The use of beneficial microorganisms, such as plant growth promoting rhizobacteria (PGPR) and mycorrhizal fungi (PGPF), for organic farming could improve the productivity and the resilience of vegetable crops. We are studying this topic for organic agriculture in the framework of the EU 2020 BRESOV project “Breeding for Resilient, Efficient and Sustainable Organic Vegetable Production”. Both PGPR and PGPF are allowed for organic farming and they represent new important tools for regenerating poor and marginal soils in transition to the environmentally friendly farming. Additional beneficial effects could be also provided by organic nitrogen compounds of natural origin, such as amino acids and betaines. We evaluated the effects of mycorrhizae and betaines on snap bean crop in relation to the water deficit. The experimental design adopted was split-plot, with the main plot represented by the irrigation level (reintegration of the 100 and 60% of the ETc), the sub-plot by the microbial consortia, the sub-subplot by the betaine and finally the sub-sub-subplot by genotype (‘Domino’ and ‘Maxi’). The seeds were sown in March 2021 in an organic cold greenhouse and the growing cycle finished after 80 days from sowing. We registered the number and the weight of the pods harvested, and the plant characteristics at the end of the growing cycle. The results show a significant increment of the yield by the use of both mycorrhizae and betaines compared to the control. The deficit irrigation applied (ETc 60%) affected differently the genotypes evaluated and the related production, showing a positive effect of both microbial consortia and betaines on yield and produce quality.

Effects of microbial consortia and betaines on snapbean grown under water stress conditions

Arena, D.;Rizzo, G. F.
;
Branca, F.
Ultimo
2022-01-01

Abstract

The use of beneficial microorganisms, such as plant growth promoting rhizobacteria (PGPR) and mycorrhizal fungi (PGPF), for organic farming could improve the productivity and the resilience of vegetable crops. We are studying this topic for organic agriculture in the framework of the EU 2020 BRESOV project “Breeding for Resilient, Efficient and Sustainable Organic Vegetable Production”. Both PGPR and PGPF are allowed for organic farming and they represent new important tools for regenerating poor and marginal soils in transition to the environmentally friendly farming. Additional beneficial effects could be also provided by organic nitrogen compounds of natural origin, such as amino acids and betaines. We evaluated the effects of mycorrhizae and betaines on snap bean crop in relation to the water deficit. The experimental design adopted was split-plot, with the main plot represented by the irrigation level (reintegration of the 100 and 60% of the ETc), the sub-plot by the microbial consortia, the sub-subplot by the betaine and finally the sub-sub-subplot by genotype (‘Domino’ and ‘Maxi’). The seeds were sown in March 2021 in an organic cold greenhouse and the growing cycle finished after 80 days from sowing. We registered the number and the weight of the pods harvested, and the plant characteristics at the end of the growing cycle. The results show a significant increment of the yield by the use of both mycorrhizae and betaines compared to the control. The deficit irrigation applied (ETc 60%) affected differently the genotypes evaluated and the related production, showing a positive effect of both microbial consortia and betaines on yield and produce quality.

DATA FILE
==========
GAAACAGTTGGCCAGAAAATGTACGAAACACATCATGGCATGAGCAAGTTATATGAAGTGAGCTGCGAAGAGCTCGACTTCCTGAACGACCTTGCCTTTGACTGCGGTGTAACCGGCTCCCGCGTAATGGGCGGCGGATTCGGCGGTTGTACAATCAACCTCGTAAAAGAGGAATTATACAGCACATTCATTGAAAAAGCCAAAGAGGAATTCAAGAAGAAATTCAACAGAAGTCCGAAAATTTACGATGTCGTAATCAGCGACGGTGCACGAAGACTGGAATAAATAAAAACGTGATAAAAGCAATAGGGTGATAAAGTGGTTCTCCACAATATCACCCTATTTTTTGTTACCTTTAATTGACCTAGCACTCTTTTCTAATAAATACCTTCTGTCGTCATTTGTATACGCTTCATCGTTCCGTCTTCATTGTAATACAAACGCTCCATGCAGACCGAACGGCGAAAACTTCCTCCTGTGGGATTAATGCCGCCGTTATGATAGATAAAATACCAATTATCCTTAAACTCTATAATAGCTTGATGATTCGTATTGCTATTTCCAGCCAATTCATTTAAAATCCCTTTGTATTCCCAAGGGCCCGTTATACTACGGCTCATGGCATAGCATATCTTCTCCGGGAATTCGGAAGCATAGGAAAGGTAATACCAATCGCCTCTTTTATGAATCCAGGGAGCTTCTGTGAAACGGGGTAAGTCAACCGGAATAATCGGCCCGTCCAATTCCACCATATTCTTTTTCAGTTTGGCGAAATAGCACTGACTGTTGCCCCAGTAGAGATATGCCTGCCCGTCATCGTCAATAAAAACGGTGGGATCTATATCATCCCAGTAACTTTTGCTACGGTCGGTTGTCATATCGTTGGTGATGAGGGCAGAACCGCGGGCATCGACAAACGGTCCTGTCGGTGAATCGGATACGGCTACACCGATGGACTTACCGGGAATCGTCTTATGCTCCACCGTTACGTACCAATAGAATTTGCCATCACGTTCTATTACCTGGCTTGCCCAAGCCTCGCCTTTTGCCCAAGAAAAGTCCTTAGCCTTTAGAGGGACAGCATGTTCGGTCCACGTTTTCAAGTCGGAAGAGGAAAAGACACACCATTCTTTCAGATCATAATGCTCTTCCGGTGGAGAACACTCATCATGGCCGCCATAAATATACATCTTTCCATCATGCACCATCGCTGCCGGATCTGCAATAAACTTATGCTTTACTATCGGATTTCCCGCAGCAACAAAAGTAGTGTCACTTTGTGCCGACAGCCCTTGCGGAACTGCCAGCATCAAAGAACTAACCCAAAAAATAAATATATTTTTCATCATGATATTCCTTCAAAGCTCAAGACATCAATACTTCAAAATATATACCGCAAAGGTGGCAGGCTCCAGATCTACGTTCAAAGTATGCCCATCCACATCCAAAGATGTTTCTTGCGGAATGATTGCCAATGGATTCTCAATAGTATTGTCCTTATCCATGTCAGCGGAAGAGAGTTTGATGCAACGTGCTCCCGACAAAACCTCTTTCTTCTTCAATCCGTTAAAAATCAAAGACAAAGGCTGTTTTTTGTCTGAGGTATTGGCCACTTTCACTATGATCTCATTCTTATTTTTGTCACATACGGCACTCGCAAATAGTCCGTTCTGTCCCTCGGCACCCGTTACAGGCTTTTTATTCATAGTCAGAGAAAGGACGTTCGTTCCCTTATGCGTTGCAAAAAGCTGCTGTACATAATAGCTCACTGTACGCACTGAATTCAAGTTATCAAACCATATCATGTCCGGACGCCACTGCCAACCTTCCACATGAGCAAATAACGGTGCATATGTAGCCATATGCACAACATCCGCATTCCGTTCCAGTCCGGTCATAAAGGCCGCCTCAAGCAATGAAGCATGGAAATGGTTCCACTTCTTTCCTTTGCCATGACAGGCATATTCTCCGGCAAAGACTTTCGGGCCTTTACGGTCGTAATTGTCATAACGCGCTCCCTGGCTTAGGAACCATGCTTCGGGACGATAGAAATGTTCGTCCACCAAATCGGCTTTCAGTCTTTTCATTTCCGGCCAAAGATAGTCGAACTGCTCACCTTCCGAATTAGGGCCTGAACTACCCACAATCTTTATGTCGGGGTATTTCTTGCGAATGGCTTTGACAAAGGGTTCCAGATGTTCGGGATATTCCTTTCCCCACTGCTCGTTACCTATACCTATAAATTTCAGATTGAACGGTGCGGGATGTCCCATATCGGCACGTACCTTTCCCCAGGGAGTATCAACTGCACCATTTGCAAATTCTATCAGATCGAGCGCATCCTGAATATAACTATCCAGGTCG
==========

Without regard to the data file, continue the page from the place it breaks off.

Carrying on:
2022
PGPR, green bean, deficit irrigation, betaine, mycorrhizae
File in questo prodotto:
File Dimensione Formato  
Malgioglio et al., 2022_Bean_Water Stress_MO e Betaine (1).pdf

solo gestori archivio

Descrizione: Articolo
Tipologia: Versione Editoriale (PDF)
Licenza: NON PUBBLICO - Accesso privato/ristretto
Dimensione 305.5 kB
Formato Adobe PDF
305.5 kB Adobe PDF   Visualizza/Apri

I documenti in IRIS sono protetti da copyright e tutti i diritti sono riservati, salvo diversa indicazione.

Utilizza questo identificativo per citare o creare un link a questo documento: https://hdl.handle.net/20.500.11769/548253
Citazioni
  • ???jsp.display-item.citation.pmc??? ND
  • Scopus 2
  • ???jsp.display-item.citation.isi??? ND
social impact